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Wilson Tree Surgery

by Wilson Tree Surgery |

The United Kingdom is home to some of the most historic and iconic trees in the world. Each of them with their own story that make up Britain’s natural heritage. In this blog post, we explore some of these legendary trees and where you can find them. 


1. The Major Oak – Sherwood Forest, Nottinghamshire

Perhaps the most famous tree in Britain, the Major Oak is legendary for its supposed connection to Robin Hood, who, according to local folklore, used it as a hideout with his merry men. Located in the heart of Sherwood Forest, this colossal oak is estimated to be around 1,000 years old and has a canopy that spreads over 28 metres. Its massive limbs are now supported by an elaborate system of scaffolding, illustrating the great care taken to preserve this living piece of history.



2. The Ankerwycke Yew – Near Windsor, Berkshire

Aged approximately 2,500 years, the Ankerwycke Yew is one of the oldest living trees in Europe. Situated near the ruins of St. Mary’s Priory and across from Runnymede (famous for the signing of the Magna Carta), this yew tree offers a direct connection to the mediaeval past. It’s also rumoured to have been a meeting place for King Henry VIII and Anne Boleyn during their courtship.



3. The Fortingall Yew – Fortingall, Perthshire, Scotland

Scotland’s Fortingall Yew in Perthshire is often considered one of the oldest trees in Britain, with estimates of its age ranging from 3,000 to 9,000 years. This incredible yew stands within the walls of the village churchyard, and its immense age makes it a profound marker of history, having been around for countless generations.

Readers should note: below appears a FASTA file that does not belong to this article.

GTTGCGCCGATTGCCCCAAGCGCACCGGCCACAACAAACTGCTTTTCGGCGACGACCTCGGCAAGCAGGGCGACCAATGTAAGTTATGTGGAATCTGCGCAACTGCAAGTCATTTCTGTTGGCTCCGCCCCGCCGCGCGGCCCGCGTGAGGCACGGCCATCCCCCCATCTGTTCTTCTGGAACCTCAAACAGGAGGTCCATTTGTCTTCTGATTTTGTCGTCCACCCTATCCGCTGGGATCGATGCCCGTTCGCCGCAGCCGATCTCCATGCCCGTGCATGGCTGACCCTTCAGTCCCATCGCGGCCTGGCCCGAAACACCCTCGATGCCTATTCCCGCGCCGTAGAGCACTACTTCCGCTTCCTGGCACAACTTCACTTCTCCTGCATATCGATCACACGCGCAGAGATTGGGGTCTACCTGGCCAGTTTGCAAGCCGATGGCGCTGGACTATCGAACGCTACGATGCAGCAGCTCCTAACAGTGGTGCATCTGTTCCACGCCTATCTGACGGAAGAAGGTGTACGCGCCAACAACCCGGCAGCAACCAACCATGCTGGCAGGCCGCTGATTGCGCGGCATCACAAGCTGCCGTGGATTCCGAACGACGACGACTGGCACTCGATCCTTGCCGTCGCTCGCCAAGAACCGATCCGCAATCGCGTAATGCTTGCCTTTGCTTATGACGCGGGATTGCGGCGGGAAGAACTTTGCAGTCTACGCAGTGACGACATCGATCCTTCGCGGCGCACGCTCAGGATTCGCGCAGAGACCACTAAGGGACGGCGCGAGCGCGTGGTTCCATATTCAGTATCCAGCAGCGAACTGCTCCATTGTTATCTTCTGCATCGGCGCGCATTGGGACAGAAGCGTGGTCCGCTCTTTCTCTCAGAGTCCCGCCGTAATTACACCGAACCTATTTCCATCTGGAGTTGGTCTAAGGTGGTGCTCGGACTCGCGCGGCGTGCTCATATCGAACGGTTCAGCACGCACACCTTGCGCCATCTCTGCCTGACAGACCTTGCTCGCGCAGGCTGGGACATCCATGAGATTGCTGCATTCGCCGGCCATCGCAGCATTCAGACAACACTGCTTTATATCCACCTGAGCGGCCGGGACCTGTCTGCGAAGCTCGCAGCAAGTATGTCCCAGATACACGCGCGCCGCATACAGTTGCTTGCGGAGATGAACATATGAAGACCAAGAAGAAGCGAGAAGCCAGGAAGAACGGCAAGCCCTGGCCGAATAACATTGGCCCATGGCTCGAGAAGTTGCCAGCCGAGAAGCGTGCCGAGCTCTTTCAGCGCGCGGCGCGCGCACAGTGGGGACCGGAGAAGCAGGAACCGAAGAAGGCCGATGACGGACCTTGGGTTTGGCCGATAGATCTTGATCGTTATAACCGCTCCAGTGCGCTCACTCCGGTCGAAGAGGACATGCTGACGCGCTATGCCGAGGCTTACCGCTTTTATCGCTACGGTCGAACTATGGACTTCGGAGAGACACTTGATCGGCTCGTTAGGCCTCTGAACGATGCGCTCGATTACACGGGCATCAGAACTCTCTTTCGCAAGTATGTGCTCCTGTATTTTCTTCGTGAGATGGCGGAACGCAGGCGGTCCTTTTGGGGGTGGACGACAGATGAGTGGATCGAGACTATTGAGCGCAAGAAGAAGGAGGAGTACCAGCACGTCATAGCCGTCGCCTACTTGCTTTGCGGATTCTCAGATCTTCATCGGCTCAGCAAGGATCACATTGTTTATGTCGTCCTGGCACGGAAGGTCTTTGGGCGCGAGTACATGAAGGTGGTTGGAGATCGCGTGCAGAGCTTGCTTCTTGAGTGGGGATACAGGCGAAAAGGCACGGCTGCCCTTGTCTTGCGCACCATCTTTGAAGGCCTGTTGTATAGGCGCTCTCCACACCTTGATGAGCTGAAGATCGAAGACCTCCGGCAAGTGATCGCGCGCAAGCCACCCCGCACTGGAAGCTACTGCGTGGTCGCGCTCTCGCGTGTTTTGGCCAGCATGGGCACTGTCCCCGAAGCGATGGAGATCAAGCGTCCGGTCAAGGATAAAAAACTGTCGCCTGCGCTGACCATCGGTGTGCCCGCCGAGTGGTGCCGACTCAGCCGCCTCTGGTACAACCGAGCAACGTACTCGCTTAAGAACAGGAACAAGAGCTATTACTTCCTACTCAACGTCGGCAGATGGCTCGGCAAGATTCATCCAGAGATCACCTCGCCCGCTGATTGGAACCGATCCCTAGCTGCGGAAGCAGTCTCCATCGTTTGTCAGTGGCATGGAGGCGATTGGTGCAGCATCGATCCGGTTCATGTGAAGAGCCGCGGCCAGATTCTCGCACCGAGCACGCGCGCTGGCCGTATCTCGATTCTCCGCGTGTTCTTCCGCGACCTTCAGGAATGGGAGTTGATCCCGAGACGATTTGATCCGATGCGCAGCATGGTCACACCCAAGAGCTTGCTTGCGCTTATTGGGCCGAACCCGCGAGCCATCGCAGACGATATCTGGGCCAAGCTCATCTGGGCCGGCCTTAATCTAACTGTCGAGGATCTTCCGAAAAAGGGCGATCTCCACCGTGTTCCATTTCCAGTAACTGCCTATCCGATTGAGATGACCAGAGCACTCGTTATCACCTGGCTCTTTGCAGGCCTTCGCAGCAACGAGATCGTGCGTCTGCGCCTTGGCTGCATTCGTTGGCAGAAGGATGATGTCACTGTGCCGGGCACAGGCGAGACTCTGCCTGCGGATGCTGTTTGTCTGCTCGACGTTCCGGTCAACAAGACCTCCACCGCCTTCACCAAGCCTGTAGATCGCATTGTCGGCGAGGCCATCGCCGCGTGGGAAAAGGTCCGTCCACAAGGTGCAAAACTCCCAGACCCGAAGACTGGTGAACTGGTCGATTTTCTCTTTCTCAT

4. Newton’s Apple Tree – Woolsthorpe Manor, Lincolnshire

The famed apple tree that inspired Sir Isaac Newton to formulate the theory of gravity is a must-see for science enthusiasts and history buffs alike. While the original tree from which an apple famously fell and supposedly hit Newton on the head still stands in the garden of Woolsthorpe Manor, grafts from the tree have been planted around the world, symbolising the universal reach of scientific discovery.



5. The Capon Tree – Jedburgh, Scottish Borders

One of the last remaining trees of the ancient Jed Forest, the Capon Tree is a magnificent example of a veteran oak. It serves as an emblem of continuity and resilience, having survived through centuries of tumultuous history. The tree is a celebrated local landmark and symbolises the endurance of nature amidst human conflict and change.


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